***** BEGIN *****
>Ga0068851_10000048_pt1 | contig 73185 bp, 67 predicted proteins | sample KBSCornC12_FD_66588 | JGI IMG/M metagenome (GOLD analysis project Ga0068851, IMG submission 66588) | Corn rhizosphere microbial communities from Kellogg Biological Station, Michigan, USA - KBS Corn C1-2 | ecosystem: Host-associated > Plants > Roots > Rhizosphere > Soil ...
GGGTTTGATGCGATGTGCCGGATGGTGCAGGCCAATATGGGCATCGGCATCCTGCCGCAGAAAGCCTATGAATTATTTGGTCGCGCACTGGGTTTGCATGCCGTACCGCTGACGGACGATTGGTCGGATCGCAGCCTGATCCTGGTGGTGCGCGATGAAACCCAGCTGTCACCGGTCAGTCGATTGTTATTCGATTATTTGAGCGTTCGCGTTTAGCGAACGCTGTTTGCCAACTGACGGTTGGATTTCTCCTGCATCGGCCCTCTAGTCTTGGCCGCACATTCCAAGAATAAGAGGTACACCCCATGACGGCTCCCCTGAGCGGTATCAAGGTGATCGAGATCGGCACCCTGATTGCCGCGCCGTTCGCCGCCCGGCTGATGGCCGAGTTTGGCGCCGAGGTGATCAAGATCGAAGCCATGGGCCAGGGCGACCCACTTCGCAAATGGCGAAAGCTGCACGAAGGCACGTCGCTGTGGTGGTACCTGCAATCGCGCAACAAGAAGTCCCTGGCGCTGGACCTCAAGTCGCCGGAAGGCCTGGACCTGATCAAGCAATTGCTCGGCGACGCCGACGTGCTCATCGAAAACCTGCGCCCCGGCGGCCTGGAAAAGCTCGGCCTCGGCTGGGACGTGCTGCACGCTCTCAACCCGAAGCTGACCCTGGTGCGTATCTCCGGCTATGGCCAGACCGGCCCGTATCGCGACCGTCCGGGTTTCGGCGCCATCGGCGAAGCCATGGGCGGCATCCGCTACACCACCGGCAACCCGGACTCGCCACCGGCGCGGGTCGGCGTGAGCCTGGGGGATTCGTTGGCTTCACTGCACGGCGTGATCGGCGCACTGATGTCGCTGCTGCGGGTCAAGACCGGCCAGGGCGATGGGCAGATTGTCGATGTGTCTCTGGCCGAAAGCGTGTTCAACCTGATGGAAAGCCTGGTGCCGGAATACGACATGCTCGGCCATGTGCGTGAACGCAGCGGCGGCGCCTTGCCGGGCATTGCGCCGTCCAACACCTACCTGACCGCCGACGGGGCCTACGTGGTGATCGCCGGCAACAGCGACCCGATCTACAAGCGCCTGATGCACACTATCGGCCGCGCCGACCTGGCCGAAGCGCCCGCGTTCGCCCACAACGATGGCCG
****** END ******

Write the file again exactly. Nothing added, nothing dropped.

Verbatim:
>Ga0068851_10000048_pt1 | contig 73185 bp, 67 predicted proteins | sample KBSCornC12_FD_66588 | JGI IMG/M metagenome (GOLD analysis project Ga0068851, IMG submission 66588) | Corn rhizosphere microbial communities from Kellogg Biological Station, Michigan, USA - KBS Corn C1-2 | ecosystem: Host-associated > Plants > Roots > Rhizosphere > Soil ...
GGGTTTGATGCGATGTGCCGGATGGTGCAGGCCAATATGGGCATCGGCATCCTGCCGCAGAAAGCCTATGAATTATTTGGTCGCGCACTGGGTTTGCATGCCGTACCGCTGACGGACGATTGGTCGGATCGCAGCCTGATCCTGGTGGTGCGCGATGAAACCCAGCTGTCACCGGTCAGTCGATTGTTATTCGATTATTTGAGCGTTCGCGTTTAGCGAACGCTGTTTGCCAACTGACGGTTGGATTTCTCCTGCATCGGCCCTCTAGTCTTGGCCGCACATTCCAAGAATAAGAGGTACACCCCATGACGGCTCCCCTGAGCGGTATCAAGGTGATCGAGATCGGCACCCTGATTGCCGCGCCGTTCGCCGCCCGGCTGATGGCCGAGTTTGGCGCCGAGGTGATCAAGATCGAAGCCATGGGCCAGGGCGACCCACTTCGCAAATGGCGAAAGCTGCACGAAGGCACGTCGCTGTGGTGGTACCTGCAATCGCGCAACAAGAAGTCCCTGGCGCTGGACCTCAAGTCGCCGGAAGGCCTGGACCTGATCAAGCAATTGCTCGGCGACGCCGACGTGCTCATCGAAAACCTGCGCCCCGGCGGCCTGGAAAAGCTCGGCCTCGGCTGGGACGTGCTGCACGCTCTCAACCCGAAGCTGACCCTGGTGCGTATCTCCGGCTATGGCCAGACCGGCCCGTATCGCGACCGTCCGGGTTTCGGCGCCATCGGCGAAGCCATGGGCGGCATCCGCTACACCACCGGCAACCCGGACTCGCCACCGGCGCGGGTCGGCGTGAGCCTGGGGGATTCGTTGGCTTCACTGCACGGCGTGATCGGCGCACTGATGTCGCTGCTGCGGGTCAAGACCGGCCAGGGCGATGGGCAGATTGTCGATGTGTCTCTGGCCGAAAGCGTGTTCAACCTGATGGAAAGCCTGGTGCCGGAATACGACATGCTCGGCCATGTGCGTGAACGCAGCGGCGGCGCCTTGCCGGGCATTGCGCCGTCCAACACCTACCTGACCGCCGACGGGGCCTACGTGGTGATCGCCGGCAACAGCGACCCGATCTACAAGCGCCTGATGCACACTATCGGCCGCGCCGACCTGGCCGAAGCGCCCGCGTTCGCCCACAACGATGGCCG